The theme of my e-book, “Your Child’s Most Important Teacher,” is that our parenting decisions really matter. An hour ago I was waiting at the high school for my youngest child, and remembered waiting in the same spot for her older two siblings.
One specific thought that came to mind was one specific decision about the middle child, now a senior in college. He is a music major, with a partial scholarship. Things might have been very different. He started playing music in elementary school, the same as our other children; it was a rule that each child play an instrument and do a sport. Because of finances he inherited the viola his older brother played, which was a hand-me-down from their mother.
After our son’s first week with he viola, he proclaimed that the didn’t like the viola. He wanted to play the upright bass. We didn’t have money for another instrument, and my wife and I weren’t sure a bass would fit in the car. We also knew that this child had a history of not staying with things. We told our child to use the viola and see if it grew on him. It didn’t. We decided to talk to his orchestra teacher, a young, new teacher, to try to get him to help change out son’s mind. He was courteous, but told us that our son had a better chance at a scholarship if he played the bass. Reluctantly, we searched for and found a bass that was small and cheap enough.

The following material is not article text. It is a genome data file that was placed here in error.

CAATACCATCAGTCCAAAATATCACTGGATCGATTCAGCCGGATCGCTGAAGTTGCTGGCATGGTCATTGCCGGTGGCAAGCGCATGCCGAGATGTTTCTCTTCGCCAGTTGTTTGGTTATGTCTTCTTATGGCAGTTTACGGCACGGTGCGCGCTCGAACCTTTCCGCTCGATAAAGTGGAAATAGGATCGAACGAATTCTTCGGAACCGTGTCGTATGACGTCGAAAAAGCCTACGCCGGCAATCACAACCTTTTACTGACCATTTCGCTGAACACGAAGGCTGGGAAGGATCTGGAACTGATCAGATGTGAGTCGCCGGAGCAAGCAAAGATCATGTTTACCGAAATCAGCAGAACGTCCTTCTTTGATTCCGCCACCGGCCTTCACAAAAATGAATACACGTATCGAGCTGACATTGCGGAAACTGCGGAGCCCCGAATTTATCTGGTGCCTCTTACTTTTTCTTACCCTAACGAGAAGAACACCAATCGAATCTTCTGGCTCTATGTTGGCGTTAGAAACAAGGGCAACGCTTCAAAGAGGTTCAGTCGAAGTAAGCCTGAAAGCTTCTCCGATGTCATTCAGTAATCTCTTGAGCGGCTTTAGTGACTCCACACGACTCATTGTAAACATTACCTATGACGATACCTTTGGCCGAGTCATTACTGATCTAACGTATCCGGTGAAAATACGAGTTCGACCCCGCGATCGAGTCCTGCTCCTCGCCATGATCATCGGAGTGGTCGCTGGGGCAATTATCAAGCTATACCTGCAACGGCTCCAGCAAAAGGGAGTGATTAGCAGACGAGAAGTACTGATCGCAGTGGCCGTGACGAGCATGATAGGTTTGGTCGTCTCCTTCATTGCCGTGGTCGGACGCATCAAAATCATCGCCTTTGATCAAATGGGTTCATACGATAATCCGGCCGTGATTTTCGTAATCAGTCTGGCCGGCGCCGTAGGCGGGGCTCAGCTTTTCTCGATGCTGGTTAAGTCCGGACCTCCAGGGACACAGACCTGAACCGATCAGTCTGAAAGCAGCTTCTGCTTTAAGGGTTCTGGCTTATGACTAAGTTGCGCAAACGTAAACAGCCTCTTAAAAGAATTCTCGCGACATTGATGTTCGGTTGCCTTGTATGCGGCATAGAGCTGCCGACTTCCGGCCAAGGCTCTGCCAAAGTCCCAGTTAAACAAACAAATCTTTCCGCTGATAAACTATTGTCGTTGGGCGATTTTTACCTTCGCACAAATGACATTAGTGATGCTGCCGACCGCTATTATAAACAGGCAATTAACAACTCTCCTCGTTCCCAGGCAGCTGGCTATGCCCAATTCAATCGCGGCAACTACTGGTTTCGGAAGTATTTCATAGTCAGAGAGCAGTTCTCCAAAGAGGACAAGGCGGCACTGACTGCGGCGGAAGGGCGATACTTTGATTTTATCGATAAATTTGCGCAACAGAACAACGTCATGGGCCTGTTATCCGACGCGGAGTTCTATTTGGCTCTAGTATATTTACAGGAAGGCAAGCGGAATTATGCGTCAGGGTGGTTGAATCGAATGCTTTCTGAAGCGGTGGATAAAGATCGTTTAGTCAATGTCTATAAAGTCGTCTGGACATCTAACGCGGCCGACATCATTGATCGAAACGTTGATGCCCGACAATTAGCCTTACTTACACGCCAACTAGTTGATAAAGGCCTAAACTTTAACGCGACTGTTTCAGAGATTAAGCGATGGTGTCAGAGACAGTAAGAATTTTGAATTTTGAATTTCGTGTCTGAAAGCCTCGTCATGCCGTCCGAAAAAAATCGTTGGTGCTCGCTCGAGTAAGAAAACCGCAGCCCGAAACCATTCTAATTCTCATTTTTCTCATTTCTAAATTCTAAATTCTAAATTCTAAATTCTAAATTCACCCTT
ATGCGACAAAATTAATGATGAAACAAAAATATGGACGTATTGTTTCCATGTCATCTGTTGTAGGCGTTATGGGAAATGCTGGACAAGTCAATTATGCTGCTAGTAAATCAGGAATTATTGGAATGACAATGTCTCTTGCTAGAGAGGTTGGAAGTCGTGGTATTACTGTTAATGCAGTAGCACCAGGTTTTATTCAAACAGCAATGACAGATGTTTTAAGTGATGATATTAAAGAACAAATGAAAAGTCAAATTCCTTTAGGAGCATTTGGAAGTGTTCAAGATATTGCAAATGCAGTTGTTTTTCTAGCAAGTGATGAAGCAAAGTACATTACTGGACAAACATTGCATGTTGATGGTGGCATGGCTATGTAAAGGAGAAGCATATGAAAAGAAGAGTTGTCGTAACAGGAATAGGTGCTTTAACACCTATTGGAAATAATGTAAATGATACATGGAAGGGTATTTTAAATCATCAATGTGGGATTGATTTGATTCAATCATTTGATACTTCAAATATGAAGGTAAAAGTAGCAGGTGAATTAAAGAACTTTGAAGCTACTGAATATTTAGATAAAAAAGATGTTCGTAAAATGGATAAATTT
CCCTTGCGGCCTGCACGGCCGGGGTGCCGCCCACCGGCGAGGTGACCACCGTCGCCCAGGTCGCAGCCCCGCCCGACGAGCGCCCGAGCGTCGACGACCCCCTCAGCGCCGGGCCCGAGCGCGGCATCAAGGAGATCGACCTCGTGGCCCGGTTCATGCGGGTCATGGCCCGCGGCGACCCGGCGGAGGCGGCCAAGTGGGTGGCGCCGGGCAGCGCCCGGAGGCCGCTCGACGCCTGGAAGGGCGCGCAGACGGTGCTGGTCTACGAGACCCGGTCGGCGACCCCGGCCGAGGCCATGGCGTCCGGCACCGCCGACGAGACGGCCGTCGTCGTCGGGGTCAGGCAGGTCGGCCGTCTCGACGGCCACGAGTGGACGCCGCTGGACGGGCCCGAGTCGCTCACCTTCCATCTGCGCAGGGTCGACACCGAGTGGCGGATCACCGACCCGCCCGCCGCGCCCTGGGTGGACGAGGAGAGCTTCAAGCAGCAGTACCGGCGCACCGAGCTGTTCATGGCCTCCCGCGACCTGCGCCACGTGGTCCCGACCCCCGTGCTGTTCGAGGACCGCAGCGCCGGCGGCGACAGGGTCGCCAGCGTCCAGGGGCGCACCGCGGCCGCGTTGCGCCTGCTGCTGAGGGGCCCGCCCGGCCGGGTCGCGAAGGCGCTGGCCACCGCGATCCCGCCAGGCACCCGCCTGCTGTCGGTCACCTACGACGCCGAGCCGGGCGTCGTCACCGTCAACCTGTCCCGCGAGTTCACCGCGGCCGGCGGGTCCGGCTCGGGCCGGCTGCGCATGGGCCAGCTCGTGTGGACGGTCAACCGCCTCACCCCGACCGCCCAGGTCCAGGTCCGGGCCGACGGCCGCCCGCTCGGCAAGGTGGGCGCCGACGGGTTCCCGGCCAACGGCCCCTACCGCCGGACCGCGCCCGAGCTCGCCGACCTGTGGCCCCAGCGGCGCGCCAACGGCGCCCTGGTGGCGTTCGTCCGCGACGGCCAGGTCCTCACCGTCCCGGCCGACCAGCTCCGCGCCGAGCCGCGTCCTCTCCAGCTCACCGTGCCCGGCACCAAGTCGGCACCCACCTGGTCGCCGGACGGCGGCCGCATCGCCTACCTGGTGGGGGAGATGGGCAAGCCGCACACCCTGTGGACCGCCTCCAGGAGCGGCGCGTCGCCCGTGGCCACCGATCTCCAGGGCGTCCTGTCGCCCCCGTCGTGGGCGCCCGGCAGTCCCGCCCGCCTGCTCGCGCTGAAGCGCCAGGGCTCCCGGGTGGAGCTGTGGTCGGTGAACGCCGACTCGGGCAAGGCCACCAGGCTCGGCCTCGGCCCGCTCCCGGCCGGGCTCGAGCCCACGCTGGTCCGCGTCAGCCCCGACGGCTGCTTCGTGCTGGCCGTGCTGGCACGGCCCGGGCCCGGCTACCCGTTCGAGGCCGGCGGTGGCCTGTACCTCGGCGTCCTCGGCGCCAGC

We doubted our son’s interest in the bass would last long. We were wrong. This child had a solo in a junior high competition, wrote a piece his high school orchestra played in competition and another they played before graduation, and got the scholarship. There were many other bass related memories for both our son and us.
My wife and I really sacrificed to get the bass, and haul it to many practices and competitions. But we followed the advice of the young, new elementary school orchestra teacher. How would things be different if we hadn’t?